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Prosthetic Heart Valves Follow-up

  • Author: Eric M Kardon, MD, FACEP; Chief Editor: Richard A Lange, MD, MBA  more...
Updated: Feb 18, 2015

Further Outpatient Care

Following valve replacement, every patient should undergo a history, physical examination, and appropriate testing at the first postoperative visit (2-4 wk after hospital discharge). An echocardiographic examination should be performed at this time. Thereafter, follow-up visits are recommended annually, or earlier (with echocardiography) if new symptoms develop that are attributable to a potential valvular dysfunction. In patients with a bioprosthetic valve, annual echocardiograms may be considered after the first 5 years in the absence of any changes in clinical status.[9]

Patients with postoperative LV dysfunction should be treated with standard therapy for systolic heart failure, even if improved or asymptomatic.[9]

Although the risk of thromboembolic events is lower in patients with a bioprosthetic valve than in those with a mechanical prosthesis, low-dose aspirin (75-100 mg/d) is indicated in patients without thromboembolic risk factors (eg, atrial fibrillation, previous thromboembolism, hypercoagulable condition). Although the risk of early embolic events is relatively low in patients treated with aspirin only, the addition of warfarin at hospital discharge reduces the incidence of early embolic events, but that benefit is balanced by an increased risk of repeat hospitalization for bleeding.[23] For patients with risk factors, warfarin is indicated to achieve an international normalized ratio (INR) of 2.0 to 3.0, whether after AVR or MR. Alternatively, aspirin in a dose of 75-325 mg per day is indicated in patients who are unable to take warfarin.

All patients with prosthetic valves should receive antibiotic prophylaxis against infective endocarditis prior to dental procedures.



Initiate arrangements for transfer to a center with cardiac surgical capabilities in patients presenting with moderate-to-severe hemodynamic compromise if these services are not readily available.

The mortality rate in patients with acute prosthetic valvular failure is related directly to the delay of surgical correction.



Provide antibiotic prophylaxis to patients undergoing procedures that may result in bacteremia. The following list, although not exhaustive, includes most inpatient and outpatient procedures performed in the ED that may result in bacteremia and, therefore, may lead to prosthetic valve endocarditis (PVE)[24] :

  • Dental and oral procedures
  • Respiratory procedures, particularly those which involve disruption of the respiratory mucosal surface, or when a known infection is present. If a known infection caused by Staphylococcus aureus is present, prophylaxis with an antistaphylococcal penicillin, cephalosporin, or vancomycin should be given. In cases of known or suspected methicillin-resistant Staphylococcus aureus, prophylaxis with vancomycin should be given.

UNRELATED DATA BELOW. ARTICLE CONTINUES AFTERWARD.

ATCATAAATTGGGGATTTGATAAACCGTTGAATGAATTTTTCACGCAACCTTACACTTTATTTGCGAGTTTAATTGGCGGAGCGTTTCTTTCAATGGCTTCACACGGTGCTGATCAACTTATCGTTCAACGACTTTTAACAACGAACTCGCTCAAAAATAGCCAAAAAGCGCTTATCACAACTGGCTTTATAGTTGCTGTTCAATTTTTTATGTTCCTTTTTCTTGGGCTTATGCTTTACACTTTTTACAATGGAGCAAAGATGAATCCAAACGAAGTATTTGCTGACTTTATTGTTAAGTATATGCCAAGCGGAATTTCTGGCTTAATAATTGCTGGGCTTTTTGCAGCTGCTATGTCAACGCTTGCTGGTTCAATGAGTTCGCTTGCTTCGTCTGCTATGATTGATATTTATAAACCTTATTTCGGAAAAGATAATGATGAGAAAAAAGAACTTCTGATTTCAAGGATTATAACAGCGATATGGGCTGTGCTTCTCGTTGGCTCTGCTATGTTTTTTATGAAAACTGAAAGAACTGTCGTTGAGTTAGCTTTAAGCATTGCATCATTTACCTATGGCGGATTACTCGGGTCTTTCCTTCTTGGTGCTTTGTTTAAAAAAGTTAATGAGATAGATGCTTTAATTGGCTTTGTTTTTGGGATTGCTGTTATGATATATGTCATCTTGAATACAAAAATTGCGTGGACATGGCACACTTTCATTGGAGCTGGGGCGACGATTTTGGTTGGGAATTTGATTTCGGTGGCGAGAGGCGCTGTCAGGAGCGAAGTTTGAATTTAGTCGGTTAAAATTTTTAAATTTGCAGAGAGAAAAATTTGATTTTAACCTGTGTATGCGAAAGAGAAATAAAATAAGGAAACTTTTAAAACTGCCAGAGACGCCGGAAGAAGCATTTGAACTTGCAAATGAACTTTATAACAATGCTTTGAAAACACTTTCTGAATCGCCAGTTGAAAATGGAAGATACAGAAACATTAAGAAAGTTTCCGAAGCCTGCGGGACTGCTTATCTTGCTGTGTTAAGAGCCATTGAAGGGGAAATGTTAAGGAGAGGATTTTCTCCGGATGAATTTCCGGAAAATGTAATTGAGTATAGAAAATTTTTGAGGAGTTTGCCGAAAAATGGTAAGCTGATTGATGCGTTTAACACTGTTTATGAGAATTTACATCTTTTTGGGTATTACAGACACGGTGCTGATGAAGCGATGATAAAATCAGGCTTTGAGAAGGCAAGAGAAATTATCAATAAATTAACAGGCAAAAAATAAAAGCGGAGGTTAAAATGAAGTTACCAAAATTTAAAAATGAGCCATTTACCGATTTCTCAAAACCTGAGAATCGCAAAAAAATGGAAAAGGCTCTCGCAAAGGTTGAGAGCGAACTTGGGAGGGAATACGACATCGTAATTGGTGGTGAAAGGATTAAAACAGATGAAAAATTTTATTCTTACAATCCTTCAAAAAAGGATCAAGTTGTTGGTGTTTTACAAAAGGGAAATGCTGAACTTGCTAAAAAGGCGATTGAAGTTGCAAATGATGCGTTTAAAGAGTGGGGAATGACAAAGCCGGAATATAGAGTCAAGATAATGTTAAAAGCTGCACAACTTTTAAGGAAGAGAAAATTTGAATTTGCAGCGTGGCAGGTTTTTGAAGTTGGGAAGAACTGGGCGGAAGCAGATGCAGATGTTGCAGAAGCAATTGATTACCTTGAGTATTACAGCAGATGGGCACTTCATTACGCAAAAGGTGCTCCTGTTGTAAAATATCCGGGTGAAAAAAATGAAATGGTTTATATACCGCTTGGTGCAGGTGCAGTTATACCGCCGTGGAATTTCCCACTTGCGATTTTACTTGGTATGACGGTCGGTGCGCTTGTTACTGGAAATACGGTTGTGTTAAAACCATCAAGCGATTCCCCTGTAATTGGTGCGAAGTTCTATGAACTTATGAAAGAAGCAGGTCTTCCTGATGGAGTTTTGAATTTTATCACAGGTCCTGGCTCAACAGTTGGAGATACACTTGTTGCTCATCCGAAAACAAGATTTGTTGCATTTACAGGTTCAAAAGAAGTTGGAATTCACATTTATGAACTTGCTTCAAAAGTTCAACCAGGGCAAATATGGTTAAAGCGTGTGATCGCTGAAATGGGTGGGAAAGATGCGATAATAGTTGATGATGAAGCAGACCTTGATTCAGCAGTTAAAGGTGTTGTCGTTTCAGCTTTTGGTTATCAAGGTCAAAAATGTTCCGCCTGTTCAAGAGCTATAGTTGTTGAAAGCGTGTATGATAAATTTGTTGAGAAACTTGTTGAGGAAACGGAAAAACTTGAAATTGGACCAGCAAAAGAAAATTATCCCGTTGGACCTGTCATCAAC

• Sclerotherapy of bleeding esophageal varices
  • Routine prophylaxis for gastrointestinal or genitourinary procedures is no longer recommended, unless in the presence of a known infection [25] : Urethral catheterization in the presence of a suspected urinary tract infectio; vaginal delivery in the presence of infection
  • Incision and drainage of infected tissues
  • For dental, oral, or upper respiratory tract procedures, use amoxicillin 2 g PO 30-60 minutes before the procedure. If the patient is unable to take PO medication, use ampicillin 2 g IM/IV OR cefazolin 1 g IM/IV, OR ceftriaxone 1 g IM/IV 30-60 minutes before the procedure. For penicillin-allergic patients, use clindamycin 600 mg PO/IM/IV OR azithromycin 500 mg PO OR clarithromycin 500 mg PO OR cephalexin 2 g PO 30-60 minutes before the procedure. (These are all single-dose regimens.) Do not use cephalexin in patients with a documented significant allergy to penicillin unless there is documentation that the patient can tolerate cephalosporins.
  • Further guidelines on the prevention, diagnosis, and treatment of infective endocarditis are available from the American Heart Association and the European Society of Cardiology. [24, 26]


Complications of prosthetic valves include primary valve failure, prosthetic valve endocarditis (PVE), prosthetic valve thrombosis, thromboembolism, and mechanical hemolytic anemia. In addition, anticoagulant-related hemorrhage may occur.

Primary valve failure may occur abruptly from the tearing or breakage of components or from a thrombus suddenly impinging on leaflet mobility. More commonly, valve failure presents gradually from calcifications or thrombus formation. Bioprostheses are less thrombogenic than mechanical valves, but this advantage is balanced by their diminished durability when compared with mechanical valves. Primary valve failure occurs in 3-4% of patients with bioprostheses within 5 years of implantation and in up to 35% of patients within 15 years. In contrast, it is anticipated that most mechanical valves will remain functional for 20-30 years.